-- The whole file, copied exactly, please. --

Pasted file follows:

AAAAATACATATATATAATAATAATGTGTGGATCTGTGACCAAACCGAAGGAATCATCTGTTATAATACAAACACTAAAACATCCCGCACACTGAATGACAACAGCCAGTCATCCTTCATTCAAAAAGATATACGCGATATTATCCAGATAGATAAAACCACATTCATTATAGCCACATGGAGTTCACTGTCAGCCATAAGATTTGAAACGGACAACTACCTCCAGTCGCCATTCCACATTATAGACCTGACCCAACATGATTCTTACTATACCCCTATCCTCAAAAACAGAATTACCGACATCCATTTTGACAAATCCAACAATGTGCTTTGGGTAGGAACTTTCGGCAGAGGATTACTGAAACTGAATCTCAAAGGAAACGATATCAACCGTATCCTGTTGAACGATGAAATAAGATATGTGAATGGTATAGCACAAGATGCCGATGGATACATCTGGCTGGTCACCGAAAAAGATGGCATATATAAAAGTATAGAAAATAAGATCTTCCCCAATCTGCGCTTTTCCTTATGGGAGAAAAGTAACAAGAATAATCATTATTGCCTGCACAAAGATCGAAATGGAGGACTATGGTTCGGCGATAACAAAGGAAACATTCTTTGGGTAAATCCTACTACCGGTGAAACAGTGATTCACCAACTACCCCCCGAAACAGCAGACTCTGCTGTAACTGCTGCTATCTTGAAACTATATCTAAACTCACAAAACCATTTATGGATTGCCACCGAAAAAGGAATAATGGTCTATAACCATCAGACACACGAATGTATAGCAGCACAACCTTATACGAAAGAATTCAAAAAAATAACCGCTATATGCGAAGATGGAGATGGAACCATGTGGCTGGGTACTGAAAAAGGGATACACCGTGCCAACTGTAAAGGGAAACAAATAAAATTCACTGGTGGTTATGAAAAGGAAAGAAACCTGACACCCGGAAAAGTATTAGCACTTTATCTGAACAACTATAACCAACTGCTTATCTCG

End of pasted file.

AAAAATACATATATATAATAATAATGTGTGGATCTGTGACCAAACCGAAGGAATCATCTGTTATAATACAAACACTAAAACATCCCGCACACTGAATGACAACAGCCAGTCATCCTTCATTCAAAAAGATATACGCGATATTATCCAGATAGATAAAACCACATTCATTATAGCCACATGGAGTTCACTGTCAGCCATAAGATTTGAAACGGACAACTACCTCCAGTCGCCATTCCACATTATAGACCTGACCCAACATGATTCTTACTATACCCCTATCCTCAAAAACAGAATTACCGACATCCATTTTGACAAATCCAACAATGTGCTTTGGGTAGGAACTTTCGGCAGAGGATTACTGAAACTGAATCTCAAAGGAAACGATATCAACCGTATCCTGTTGAACGATGAAATAAGATATGTGAATGGTATAGCACAAGATGCCGATGGATACATCTGGCTGGTCACCGAAAAAGATGGCATATATAAAAGTATAGAAAATAAGATCTTCCCCAATCTGCGCTTTTCCTTATGGGAGAAAAGTAACAAGAATAATCATTATTGCCTGCACAAAGATCGAAATGGAGGACTATGGTTCGGCGATAACAAAGGAAACATTCTTTGGGTAAATCCTACTACCGGTGAAACAGTGATTCACCAACTACCCCCCGAAACAGCAGACTCTGCTGTAACTGCTGCTATCTTGAAACTATATCTAAACTCACAAAACCATTTATGGATTGCCACCGAAAAAGGAATAATGGTCTATAACCATCAGACACACGAATGTATAGCAGCACAACCTTATACGAAAGAATTCAAAAAAATAACCGCTATATGCGAAGATGGAGATGGAACCATGTGGCTGGGTACTGAAAAAGGGATACACCGTGCCAACTGTAAAGGGAAACAAATAAAATTCACTGGTGGTTATGAAAAGGAAAGAAACCTGACACCCGGAAAAGTATTAGCACTTTATCTGAACAACTATAACCAACTGCTTATCTCG